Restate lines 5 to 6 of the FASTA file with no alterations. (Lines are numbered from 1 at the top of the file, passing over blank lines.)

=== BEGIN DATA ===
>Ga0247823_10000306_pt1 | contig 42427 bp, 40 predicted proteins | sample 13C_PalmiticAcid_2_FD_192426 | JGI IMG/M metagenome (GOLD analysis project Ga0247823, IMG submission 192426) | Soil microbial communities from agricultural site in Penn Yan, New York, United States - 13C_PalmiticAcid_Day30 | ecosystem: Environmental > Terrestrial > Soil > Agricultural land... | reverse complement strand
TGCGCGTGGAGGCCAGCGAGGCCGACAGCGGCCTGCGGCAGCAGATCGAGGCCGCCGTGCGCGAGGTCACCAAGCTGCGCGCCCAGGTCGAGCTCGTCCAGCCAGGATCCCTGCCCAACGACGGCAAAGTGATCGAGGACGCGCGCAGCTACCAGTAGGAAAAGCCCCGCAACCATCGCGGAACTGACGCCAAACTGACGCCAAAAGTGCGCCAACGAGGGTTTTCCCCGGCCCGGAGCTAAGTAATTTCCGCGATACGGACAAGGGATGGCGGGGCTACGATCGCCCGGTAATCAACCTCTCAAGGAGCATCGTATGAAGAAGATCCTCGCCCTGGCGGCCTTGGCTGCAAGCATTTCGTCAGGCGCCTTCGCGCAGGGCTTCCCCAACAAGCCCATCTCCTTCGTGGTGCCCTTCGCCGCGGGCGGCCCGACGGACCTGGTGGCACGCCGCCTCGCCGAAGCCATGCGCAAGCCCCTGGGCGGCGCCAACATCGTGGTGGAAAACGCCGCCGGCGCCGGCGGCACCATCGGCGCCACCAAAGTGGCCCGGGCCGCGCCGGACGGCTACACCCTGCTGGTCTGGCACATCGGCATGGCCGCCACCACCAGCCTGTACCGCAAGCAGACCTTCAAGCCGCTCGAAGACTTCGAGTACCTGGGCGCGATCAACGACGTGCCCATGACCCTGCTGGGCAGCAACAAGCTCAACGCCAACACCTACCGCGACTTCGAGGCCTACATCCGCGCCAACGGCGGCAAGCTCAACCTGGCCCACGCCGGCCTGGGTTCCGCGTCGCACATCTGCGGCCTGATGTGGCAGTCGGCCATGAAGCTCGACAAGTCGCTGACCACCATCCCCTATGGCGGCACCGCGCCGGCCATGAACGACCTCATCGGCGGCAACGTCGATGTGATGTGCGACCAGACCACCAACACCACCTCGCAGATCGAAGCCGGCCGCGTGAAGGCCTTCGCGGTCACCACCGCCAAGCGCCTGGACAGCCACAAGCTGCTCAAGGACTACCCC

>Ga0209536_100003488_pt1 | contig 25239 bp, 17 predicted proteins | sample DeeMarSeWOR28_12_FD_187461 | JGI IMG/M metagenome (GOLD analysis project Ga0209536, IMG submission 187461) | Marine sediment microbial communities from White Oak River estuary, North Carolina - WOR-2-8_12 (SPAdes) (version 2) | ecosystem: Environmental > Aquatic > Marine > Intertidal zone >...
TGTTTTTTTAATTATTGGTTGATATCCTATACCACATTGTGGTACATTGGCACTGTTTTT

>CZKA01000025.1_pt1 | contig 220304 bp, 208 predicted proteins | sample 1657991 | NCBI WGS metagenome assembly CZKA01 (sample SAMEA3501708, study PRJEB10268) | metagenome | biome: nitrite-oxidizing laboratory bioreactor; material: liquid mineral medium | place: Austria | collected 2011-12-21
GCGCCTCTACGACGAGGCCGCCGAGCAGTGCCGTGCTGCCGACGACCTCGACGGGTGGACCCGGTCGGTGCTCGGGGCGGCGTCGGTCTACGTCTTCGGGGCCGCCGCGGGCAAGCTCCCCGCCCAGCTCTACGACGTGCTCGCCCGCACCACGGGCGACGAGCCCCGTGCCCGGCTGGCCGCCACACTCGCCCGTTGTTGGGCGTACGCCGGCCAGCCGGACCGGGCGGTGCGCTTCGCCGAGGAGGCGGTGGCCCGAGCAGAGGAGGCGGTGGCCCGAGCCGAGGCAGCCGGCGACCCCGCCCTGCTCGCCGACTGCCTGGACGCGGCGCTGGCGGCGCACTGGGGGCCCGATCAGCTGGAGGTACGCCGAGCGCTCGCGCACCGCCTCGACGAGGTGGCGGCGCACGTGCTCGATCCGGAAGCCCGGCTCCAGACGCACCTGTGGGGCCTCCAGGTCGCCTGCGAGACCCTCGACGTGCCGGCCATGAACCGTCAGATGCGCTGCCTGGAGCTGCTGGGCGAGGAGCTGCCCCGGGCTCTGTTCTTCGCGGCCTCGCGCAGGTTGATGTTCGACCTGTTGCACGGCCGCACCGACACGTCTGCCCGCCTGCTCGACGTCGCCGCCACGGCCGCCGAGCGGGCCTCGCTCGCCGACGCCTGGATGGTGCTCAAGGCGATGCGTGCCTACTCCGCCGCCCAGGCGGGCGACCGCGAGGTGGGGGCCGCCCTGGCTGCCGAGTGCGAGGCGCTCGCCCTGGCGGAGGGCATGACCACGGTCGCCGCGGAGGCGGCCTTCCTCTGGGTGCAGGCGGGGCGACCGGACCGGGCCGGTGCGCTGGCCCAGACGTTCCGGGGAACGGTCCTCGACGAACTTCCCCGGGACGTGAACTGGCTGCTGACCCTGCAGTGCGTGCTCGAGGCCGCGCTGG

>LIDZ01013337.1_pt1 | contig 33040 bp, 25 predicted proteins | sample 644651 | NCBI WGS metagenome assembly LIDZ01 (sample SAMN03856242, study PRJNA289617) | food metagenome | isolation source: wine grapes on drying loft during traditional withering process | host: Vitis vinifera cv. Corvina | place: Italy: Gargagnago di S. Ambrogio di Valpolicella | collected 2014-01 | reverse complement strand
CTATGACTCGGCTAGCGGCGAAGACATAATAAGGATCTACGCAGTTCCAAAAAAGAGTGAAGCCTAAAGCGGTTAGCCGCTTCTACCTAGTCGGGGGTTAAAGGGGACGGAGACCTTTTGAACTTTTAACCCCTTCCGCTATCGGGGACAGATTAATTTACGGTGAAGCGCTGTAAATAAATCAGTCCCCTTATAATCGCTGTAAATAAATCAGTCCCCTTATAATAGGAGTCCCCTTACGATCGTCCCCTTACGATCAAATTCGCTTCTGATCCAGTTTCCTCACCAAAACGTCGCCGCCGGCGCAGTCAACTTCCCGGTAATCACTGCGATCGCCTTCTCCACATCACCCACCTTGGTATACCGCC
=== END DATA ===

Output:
>CZKA01000025.1_pt1 | contig 220304 bp, 208 predicted proteins | sample 1657991 | NCBI WGS metagenome assembly CZKA01 (sample SAMEA3501708, study PRJEB10268) | metagenome | biome: nitrite-oxidizing laboratory bioreactor; material: liquid mineral medium | place: Austria | collected 2011-12-21
GCGCCTCTACGACGAGGCCGCCGAGCAGTGCCGTGCTGCCGACGACCTCGACGGGTGGACCCGGTCGGTGCTCGGGGCGGCGTCGGTCTACGTCTTCGGGGCCGCCGCGGGCAAGCTCCCCGCCCAGCTCTACGACGTGCTCGCCCGCACCACGGGCGACGAGCCCCGTGCCCGGCTGGCCGCCACACTCGCCCGTTGTTGGGCGTACGCCGGCCAGCCGGACCGGGCGGTGCGCTTCGCCGAGGAGGCGGTGGCCCGAGCAGAGGAGGCGGTGGCCCGAGCCGAGGCAGCCGGCGACCCCGCCCTGCTCGCCGACTGCCTGGACGCGGCGCTGGCGGCGCACTGGGGGCCCGATCAGCTGGAGGTACGCCGAGCGCTCGCGCACCGCCTCGACGAGGTGGCGGCGCACGTGCTCGATCCGGAAGCCCGGCTCCAGACGCACCTGTGGGGCCTCCAGGTCGCCTGCGAGACCCTCGACGTGCCGGCCATGAACCGTCAGATGCGCTGCCTGGAGCTGCTGGGCGAGGAGCTGCCCCGGGCTCTGTTCTTCGCGGCCTCGCGCAGGTTGATGTTCGACCTGTTGCACGGCCGCACCGACACGTCTGCCCGCCTGCTCGACGTCGCCGCCACGGCCGCCGAGCGGGCCTCGCTCGCCGACGCCTGGATGGTGCTCAAGGCGATGCGTGCCTACTCCGCCGCCCAGGCGGGCGACCGCGAGGTGGGGGCCGCCCTGGCTGCCGAGTGCGAGGCGCTCGCCCTGGCGGAGGGCATGACCACGGTCGCCGCGGAGGCGGCCTTCCTCTGGGTGCAGGCGGGGCGACCGGACCGGGCCGGTGCGCTGGCCCAGACGTTCCGGGGAACGGTCCTCGACGAACTTCCCCGGGACGTGAACTGGCTGCTGACCCTGCAGTGCGTGCTCGAGGCCGCGCTGG